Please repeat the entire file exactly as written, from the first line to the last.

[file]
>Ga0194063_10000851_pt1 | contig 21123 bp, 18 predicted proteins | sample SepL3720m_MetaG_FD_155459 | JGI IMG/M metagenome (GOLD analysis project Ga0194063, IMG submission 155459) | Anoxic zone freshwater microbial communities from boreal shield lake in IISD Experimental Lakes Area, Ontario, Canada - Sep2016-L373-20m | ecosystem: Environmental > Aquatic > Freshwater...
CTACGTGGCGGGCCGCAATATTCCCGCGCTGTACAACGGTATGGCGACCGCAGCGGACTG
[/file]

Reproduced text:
>Ga0194063_10000851_pt1 | contig 21123 bp, 18 predicted proteins | sample SepL3720m_MetaG_FD_155459 | JGI IMG/M metagenome (GOLD analysis project Ga0194063, IMG submission 155459) | Anoxic zone freshwater microbial communities from boreal shield lake in IISD Experimental Lakes Area, Ontario, Canada - Sep2016-L373-20m | ecosystem: Environmental > Aquatic > Freshwater...
CTACGTGGCGGGCCGCAATATTCCCGCGCTGTACAACGGTATGGCGACCGCAGCGGACTG